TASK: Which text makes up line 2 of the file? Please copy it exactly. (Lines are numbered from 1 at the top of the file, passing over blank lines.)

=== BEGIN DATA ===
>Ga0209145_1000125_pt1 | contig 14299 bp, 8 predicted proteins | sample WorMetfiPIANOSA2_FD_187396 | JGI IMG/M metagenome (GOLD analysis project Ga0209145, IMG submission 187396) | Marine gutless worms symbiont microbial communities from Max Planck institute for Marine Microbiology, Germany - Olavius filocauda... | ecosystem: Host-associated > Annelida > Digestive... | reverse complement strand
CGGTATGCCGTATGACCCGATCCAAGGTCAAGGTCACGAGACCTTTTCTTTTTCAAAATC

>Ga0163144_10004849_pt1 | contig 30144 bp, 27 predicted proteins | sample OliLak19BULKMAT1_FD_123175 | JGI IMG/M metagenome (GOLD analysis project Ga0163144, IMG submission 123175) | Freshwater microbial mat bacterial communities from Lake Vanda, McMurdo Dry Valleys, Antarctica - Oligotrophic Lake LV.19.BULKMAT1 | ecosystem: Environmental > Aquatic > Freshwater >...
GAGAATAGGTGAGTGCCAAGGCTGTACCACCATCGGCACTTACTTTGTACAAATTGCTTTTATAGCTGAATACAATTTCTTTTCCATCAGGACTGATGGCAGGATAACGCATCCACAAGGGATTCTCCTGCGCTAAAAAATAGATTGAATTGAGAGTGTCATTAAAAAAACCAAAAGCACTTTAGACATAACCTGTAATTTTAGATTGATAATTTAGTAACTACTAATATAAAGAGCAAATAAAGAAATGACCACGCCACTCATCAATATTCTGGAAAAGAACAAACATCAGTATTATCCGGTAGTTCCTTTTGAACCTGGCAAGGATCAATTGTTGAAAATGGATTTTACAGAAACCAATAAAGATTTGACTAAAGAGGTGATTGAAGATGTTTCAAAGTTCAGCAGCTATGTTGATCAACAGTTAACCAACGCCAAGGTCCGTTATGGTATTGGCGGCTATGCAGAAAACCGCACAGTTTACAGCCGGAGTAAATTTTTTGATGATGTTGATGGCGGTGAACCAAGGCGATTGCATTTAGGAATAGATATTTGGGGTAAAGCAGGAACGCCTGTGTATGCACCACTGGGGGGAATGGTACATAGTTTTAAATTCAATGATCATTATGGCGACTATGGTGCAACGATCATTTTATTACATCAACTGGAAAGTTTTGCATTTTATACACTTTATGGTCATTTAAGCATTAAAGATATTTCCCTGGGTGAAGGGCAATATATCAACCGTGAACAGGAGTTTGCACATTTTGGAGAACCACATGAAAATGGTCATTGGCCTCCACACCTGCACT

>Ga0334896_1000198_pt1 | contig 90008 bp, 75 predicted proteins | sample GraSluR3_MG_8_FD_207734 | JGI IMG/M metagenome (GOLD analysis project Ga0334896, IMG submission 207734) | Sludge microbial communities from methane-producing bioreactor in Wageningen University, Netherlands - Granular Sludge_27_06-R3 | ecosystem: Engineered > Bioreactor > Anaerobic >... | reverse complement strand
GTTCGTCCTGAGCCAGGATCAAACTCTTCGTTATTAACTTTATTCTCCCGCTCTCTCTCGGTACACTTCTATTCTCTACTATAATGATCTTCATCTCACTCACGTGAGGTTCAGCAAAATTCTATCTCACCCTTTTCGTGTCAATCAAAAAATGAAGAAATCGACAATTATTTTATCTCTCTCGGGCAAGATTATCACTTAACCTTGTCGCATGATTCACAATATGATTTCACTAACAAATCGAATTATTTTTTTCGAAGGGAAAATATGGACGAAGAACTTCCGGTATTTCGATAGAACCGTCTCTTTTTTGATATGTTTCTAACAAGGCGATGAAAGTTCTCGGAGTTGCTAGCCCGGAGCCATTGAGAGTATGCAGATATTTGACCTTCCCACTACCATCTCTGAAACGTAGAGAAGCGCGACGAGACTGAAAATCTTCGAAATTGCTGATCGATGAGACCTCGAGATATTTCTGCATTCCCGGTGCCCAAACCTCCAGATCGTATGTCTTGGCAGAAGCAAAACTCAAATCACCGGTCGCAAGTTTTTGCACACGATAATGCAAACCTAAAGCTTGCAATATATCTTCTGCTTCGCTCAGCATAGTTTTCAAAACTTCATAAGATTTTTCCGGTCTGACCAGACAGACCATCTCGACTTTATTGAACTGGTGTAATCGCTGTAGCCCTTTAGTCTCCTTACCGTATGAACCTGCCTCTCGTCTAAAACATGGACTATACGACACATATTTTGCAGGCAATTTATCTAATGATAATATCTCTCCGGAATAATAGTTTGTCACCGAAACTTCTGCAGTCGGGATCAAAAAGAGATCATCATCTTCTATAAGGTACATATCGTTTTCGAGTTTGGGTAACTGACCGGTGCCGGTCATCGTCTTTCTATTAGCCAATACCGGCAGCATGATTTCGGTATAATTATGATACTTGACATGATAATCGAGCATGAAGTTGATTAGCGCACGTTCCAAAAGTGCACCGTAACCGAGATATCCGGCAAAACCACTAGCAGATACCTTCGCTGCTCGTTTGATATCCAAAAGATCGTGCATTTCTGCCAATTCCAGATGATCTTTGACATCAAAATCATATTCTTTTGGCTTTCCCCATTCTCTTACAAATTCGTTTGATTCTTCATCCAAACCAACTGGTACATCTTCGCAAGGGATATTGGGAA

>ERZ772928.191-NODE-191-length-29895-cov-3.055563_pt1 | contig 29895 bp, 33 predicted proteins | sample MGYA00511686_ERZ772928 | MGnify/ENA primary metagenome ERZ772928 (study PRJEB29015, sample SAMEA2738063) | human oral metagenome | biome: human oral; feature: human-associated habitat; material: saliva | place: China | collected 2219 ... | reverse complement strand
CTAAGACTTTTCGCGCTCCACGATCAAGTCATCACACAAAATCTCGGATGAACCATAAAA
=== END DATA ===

CGGTATGCCGTATGACCCGATCCAAGGTCAAGGTCACGAGACCTTTTCTTTTTCAAAATC